The Difference Between Part B and Part D Prescription Drug Coverage

If you are on Medicare, odds are you rely on a Part D plan for your prescription drug coverage. If you have certain medical conditions, you may not even be aware that some of your medications are covered by Part B. In fact, you can thank Part B for covering many of the adult vaccinations you receive.

That may be about to change. With medication costs rising every year, there is an urgent need to cut costs for the people who need these drugs. Unfortunately, Medicare Part D does not allow people to use manufacturer drug coupons to keep costs down. To that end, the Trump administration has put forth a plan called "American Patients First." Several parts of the plan will change how Medicare pays for your medications. Part of their plan is to move Part B coverage into Part D. This could save millions for the Medicare program itself but what could this mean for your future health care?

What does medicare cover?
Illustration by Brianna Gilmartin, Verywell 

Part B Prescription Coverage

Whether you choose Original Medicare (Part A and Part B) or a Medicare Advantage (Part C) plan, you have access to medications covered by Part B. Many of these medications are limited to people with specific medical conditions. The following list is not all-inclusive but reviews all the covered Part B categories.

Oral Medications

Injectable Medications

  • Antigens (e.g., allergy shots) that are prepared by a healthcare provider and administered by a trained individual
  • Blood-clotting factors for people with hemophilia
  • Erythropoiesis-stimulating agents for people who have ESRD or anemia related to certain medical conditions
  • Intravenous Immune Globulin (IVIG) for people with a diagnosis of primary immune deficiency disease
  • Osteoporosis drugs for women who have had a fracture due to post-menopausal osteoporosis
  • Other injectable and infused medications administered by a licensed medical professional (e.g., biologic agents used to treat inflammatory bowel disease, psoriasis, and rheumatoid arthritis)*
  • Parenteral (IV) nutrition or tube feeds for people who cannot take food by mouth or absorb nutrition in their GI tract


  • Hepatitis B vaccine for people at moderate to high risk**
  • Influenza vaccine ("flu shot")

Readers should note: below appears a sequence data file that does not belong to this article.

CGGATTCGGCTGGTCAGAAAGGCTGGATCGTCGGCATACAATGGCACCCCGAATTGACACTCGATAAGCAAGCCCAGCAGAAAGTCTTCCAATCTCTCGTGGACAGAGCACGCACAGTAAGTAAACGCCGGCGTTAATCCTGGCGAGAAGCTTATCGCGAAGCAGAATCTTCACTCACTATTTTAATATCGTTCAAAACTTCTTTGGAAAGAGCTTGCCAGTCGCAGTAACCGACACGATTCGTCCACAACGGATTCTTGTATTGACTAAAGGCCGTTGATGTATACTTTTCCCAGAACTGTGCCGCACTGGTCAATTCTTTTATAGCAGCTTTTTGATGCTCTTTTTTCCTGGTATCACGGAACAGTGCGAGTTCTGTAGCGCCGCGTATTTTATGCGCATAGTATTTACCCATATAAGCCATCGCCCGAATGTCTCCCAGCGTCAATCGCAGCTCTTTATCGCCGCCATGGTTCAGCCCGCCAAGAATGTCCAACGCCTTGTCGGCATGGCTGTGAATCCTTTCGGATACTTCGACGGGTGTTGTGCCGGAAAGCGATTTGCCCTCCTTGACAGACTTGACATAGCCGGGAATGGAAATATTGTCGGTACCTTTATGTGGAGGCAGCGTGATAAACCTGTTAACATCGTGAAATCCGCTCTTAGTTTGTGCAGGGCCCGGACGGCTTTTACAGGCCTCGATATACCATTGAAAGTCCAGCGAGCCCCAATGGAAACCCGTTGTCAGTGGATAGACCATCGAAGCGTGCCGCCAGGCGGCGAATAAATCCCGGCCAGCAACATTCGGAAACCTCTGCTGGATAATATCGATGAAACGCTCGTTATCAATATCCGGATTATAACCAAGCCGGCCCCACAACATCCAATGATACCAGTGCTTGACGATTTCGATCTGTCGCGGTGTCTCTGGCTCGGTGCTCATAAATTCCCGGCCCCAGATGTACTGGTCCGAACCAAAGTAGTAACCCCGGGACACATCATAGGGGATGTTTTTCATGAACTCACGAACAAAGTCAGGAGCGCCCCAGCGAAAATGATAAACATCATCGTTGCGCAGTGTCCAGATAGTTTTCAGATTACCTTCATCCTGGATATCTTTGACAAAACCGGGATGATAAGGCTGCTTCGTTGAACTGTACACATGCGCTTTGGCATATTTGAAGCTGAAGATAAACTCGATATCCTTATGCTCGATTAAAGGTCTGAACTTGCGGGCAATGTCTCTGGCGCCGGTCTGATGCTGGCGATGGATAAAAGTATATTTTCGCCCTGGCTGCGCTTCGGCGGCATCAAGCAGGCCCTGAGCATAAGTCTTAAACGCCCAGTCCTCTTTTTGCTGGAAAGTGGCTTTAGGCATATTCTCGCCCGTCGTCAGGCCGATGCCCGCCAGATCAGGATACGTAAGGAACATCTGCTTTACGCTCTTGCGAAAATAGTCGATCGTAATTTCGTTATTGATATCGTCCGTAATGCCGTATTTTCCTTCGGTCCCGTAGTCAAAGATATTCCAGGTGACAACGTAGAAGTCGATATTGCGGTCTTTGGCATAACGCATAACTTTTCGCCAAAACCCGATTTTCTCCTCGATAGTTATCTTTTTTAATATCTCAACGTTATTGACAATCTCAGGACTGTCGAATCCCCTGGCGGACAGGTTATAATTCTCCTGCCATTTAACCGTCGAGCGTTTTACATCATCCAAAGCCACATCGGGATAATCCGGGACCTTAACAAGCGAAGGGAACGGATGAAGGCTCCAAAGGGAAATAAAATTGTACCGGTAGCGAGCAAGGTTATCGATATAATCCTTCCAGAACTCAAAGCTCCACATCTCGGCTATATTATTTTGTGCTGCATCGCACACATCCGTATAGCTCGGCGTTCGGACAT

• Pneumococcal vaccine ("pneumonia shot")

Medical Equipment Used to Administer Medications

  • Infusion pumps
  • Nebulizer machines

* Oral chemotherapy and anti-nausea agents have to meet certain criteria to be covered by Part B. While the majority of injectable medications will be covered by Part B, keep in mind that some drugs may be excluded. The coverage requirements change on an annual basis.

** Hepatitis B risk factors for the purpose of Part B coverage include diabetes mellitus, ESRD, hemophilia, living with someone who has Hepatitis B, or being a healthcare worker who could be exposed to blood or other bodily fluid.

Part D Prescription Coverage

The majority of your prescription medications are covered by Medicare Part D. Some Medicare Advantage plans also include Part D coverage.

At a minimum, Part D plans are required to cover at least two medications in each therapeutic drug class. For six of those classes—antidepressants, antipsychotics, chemotherapy agents, HIV/AIDS drugs, immunosuppressants, and seizure medications—nearly all medications will be covered. 

Part D plans also cannot charge you more than 25% of the retail cost of those drugs. If you need a more extensive plan or a plan that covers specific medications, you may need to do some searching. It is possible that you could pay more than the basic premium which is $32.74 per month for 2020. Part D national average national monthly bid amount for 2020 is $47.59.

Simply put, Part D covers what Part B leaves behind. If someone had an organ transplant that was not covered by Medicare, their immunosuppressant drugs would be covered by Part D, not Part B. If someone wanted the Hepatitis B vaccine but was considered low risk, they would have to turn to their Part D coverage.

How Parts B and D Work Together

Medicare Parts B and D pay for medications you receive in the ambulatory setting but they won't pay towards the same prescription. You can only turn to one part of Medicare or the other. However, you may be able to use them both for drugs you receive in a hospital setting.

Medications you receive in the hospital when you are admitted as an inpatient will be covered by your Part A deductible. It is important to understand what happens when you are evaluated in the emergency room and sent home or are placed under observation, even if you stay overnight in the hospital. In this case, you can turn to Parts B and D to pay for your drugs.

When you are placed under observation, Part B will still pay for the medications reviewed above. If you receive IV medications, these will generally be covered. However, you may also receive oral medications during your observation stay that are not on the Part B list of approved medications. In this case, you will be billed for each pill administered by the hospital.